The above is further emphasized by the fact that this gathering is attended by many. Our Sages declared: “the Divine Presence rests on every group of ten,” and the Alter Rebbe explained that this applies even when the ten are not involved in Torah and mitzvos. The very fact that they meet together draws down the Divine Presence. Furthermore, the Divine Presence is revealed in such a manner that, according to the Alter Rebbe, were an angel to be present in an assembly of ten Jews, he would be consumed by awe and fright to the point where his existence would be totally nullified.

What causes this great revelation? Just as on the physical plane, a father will feel great joy when he sees his children coming together with love and peace, similarly, G‑d feels great joy when He sees the unity of the Jewish people and that “joy breaks down all barriers” and causes a greater revelation of G‑dliness.

There is another concept associated with this gathering: On the verse: “My soul was redeemed in peace” our Sages commented: “I consider all those who are involved in Torah study, deeds of loving kindness and pray together with a community to have redeemed Me and My children from among the nations.” These activities will be carried out at this gathering. Verses of Torah, statements of our Sages, and concepts of Chassidus will be recited. Similarly, looking at a colleague in a friendly manner and showing him good feeling can be considered an act of ‘loving kindness.’ Indeed, the concept of arousing positive lies at the core of this sphere of behavior as emphasized by our Sages comment (B. Basra 9b) “that someone who gives a penny to a poor person is blessed six times over. Someone who offers words of comfort is blessed 119 times over.”

The Rebbe Rashab explained that the service of spreading the wellsprings of Chassidus outward began after the redemption of Yud-Tes Kislev. Each of the concepts — spreading wellsprings, and outward, carries within it a unique import. The word wellsprings refers to the source of Torah. Though there is an aspect of Torah that can be compared to a broad river, its source is a wellspring from which the water spurts forth in individual drops.

Spreading — implies taking those wellsprings and spreading them all over the world with no boundaries or limits.

Outward — means extending oneself beyond one’s natural place. Spreading the wellsprings beyond one’s home and family to every Jew and to the entire world.

The spreading of the wellsprings of Chassidus should not be limited to Jews alone, but should be extended outward even to gentiles. As stated above the purpose of the giving of the Torah was to create peace within the world. Similarly, the Rambam writes that every Jew is obligated to try and influence the gentiles to fulfill the Seven Noachide Laws. Furthermore, one of the achievements of Moshiach will be, as the Rambam writes, to refine and elevate the gentiles until they also become aware of G‑d, to the point where G‑dliness will be revealed ‘to all flesh,’ even to gentiles. Since the rewards of Torah come measure for measure, it follows that among the efforts to bring the Messianic age must be the efforts to spread the Seven Noachide Laws, including the wellsprings associated with them, outward to the gentiles. Indeed, the prophets tell us: ‘Nations shall walk following your light.’ Though Torah was given to the Jews, it will also serve as a light to gentiles.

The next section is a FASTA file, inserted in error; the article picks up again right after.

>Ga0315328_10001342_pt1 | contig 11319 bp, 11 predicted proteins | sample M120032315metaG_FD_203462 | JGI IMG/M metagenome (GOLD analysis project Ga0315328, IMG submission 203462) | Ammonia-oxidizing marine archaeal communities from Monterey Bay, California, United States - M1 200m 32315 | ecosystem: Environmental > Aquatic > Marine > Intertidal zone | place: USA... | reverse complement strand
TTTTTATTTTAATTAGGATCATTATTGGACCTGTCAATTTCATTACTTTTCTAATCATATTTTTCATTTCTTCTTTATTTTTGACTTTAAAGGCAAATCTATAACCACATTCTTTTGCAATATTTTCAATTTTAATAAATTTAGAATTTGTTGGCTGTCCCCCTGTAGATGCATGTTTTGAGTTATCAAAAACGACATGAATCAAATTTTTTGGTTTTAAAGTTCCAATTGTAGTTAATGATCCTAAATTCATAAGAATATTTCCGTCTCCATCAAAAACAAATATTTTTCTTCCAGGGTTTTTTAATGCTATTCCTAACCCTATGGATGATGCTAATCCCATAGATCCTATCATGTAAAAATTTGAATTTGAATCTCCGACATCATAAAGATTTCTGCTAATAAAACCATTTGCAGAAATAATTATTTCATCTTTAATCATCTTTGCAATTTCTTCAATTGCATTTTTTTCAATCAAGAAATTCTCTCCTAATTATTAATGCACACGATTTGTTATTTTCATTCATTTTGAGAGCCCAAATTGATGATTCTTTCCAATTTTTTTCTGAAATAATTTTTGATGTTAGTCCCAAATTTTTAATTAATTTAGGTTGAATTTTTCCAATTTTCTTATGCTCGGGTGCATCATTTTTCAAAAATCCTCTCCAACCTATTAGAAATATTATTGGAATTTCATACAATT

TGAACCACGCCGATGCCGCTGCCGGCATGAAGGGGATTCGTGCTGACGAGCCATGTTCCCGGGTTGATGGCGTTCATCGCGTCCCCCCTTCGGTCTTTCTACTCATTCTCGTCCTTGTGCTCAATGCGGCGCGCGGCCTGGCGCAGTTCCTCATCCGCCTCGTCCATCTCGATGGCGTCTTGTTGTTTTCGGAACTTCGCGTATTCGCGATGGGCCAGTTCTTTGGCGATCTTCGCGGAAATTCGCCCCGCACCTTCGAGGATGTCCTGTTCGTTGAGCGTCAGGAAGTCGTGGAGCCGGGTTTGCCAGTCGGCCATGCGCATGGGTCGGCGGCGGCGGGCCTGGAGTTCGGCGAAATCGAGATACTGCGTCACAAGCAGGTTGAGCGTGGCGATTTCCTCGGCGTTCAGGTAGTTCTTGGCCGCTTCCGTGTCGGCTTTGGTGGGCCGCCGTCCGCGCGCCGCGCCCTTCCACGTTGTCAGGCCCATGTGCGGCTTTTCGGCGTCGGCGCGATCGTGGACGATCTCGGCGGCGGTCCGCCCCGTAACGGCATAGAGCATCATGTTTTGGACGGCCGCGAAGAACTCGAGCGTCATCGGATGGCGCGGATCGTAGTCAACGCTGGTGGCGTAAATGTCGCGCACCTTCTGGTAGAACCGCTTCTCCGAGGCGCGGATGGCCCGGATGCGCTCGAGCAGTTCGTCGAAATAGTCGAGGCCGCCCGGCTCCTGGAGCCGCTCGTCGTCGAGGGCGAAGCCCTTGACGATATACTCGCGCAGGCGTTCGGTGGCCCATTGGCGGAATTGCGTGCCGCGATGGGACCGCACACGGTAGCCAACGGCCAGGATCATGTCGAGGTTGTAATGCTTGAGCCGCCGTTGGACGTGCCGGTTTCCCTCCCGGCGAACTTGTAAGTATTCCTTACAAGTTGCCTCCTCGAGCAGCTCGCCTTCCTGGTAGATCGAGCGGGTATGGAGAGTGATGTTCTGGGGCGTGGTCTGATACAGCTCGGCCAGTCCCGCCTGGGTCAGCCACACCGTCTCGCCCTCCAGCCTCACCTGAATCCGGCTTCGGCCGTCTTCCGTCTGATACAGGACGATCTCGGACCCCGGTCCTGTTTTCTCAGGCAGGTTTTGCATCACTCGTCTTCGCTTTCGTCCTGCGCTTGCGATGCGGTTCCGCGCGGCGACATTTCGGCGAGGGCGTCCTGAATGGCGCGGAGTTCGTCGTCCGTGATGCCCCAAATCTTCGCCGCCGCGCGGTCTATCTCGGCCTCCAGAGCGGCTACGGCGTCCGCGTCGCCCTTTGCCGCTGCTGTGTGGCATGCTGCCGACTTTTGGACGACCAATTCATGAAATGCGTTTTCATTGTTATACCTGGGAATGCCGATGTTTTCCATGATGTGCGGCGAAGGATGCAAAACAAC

This concept is also intrinsically related to Yud-Tes Kislev. In his letter to Rav Levi Yitzchok of Berditchev describing the redemption the Alter Rebbe emphasizes how the wonders and miracles of Yud-Tes Kislev were witnessed and acknowledged by “the officials and peoples of the land,’ i.e. by gentiles.

3. There is an added lesson to be learned from this year’s celebration of Yud-Tes Kislev. This year Yud-Tes Kislev (redemption) falls on Sunday, the first day of Parshas Vayeishev.10

Sunday is always connected to the Shabbos that precedes it. Shabbos is a day of rest when one’s service reaches perfection, nevertheless a Jew cannot content himself with this state. Directly after Shabbos, he has to proceed further and reach the level of redemption.

The need for this process of continual growth is expressed in our Sages’ statement, “Sages have no rest, not in this world or in the next.” Not only in this world with all its obstacles can and must a Jew proceed “from strength to strength,” but even after reaching a high level in the world to come, he cannot remain content and must proceed further.

The concept mentioned above i.e. that even though a person is at rest, he is obligated to proceed further, to go from strength to strength constantly in a process of personal redemption, is emphasized by Rashi in his commentary on Parshas Vayeishev. Searching for a point of connection between the beginning of Parshas Vayeishev, “These are the generation of Ya’akov, Yosef ...,” and the conclusion of the previous portion which describe the descendants of Esav, Rashi explains: that Ya’akov saw all the tribal chiefs descending from Esav and he became frightened wondering: “Who can conquer all of these?” and then the verse “and the house of Ya’akov will be fire and the house of Yosef a flame and the house of Esav straw,” occurred to him. Thus, once Yosef11 was born, Ya’akov had no fear of Esav because he realized that the potential to burn down the walls of exile was already in existence.

The above provides a clear lesson applicable in our behavior. The present exile, called the exile of Rome, is related to the tribal chiefs of Esav as Rashi comments, Magdiol. He is Rome. A person may often wonder? “How can I continue despite the double darkness of the present exile?” To answer this question, Rashi teaches us the potential to burn the walls of exile exists at present for, “the house of Ya’akov will be fire and the house of Yosef a flame”.12

We must realize that we shouldn’t feel inferior or become upset at the secular influences in the world at large and within our own personalities. Rather, we should realize that they are straw which we have the potential to burn. After this stage is completed, each person will, in the context of his own personal service, merit the fulfillment of the prophecy: “Delivers, will go up to Mt. Zion to judge the House of Esav and the Kingship will be the L‑rd’s;” i.e. he will be able to crown G‑d as King over all his personal matters, reaching a state of Shabbos. But one should not be content, with that achievement but rather proceed further in the service of G‑d from strength to strength.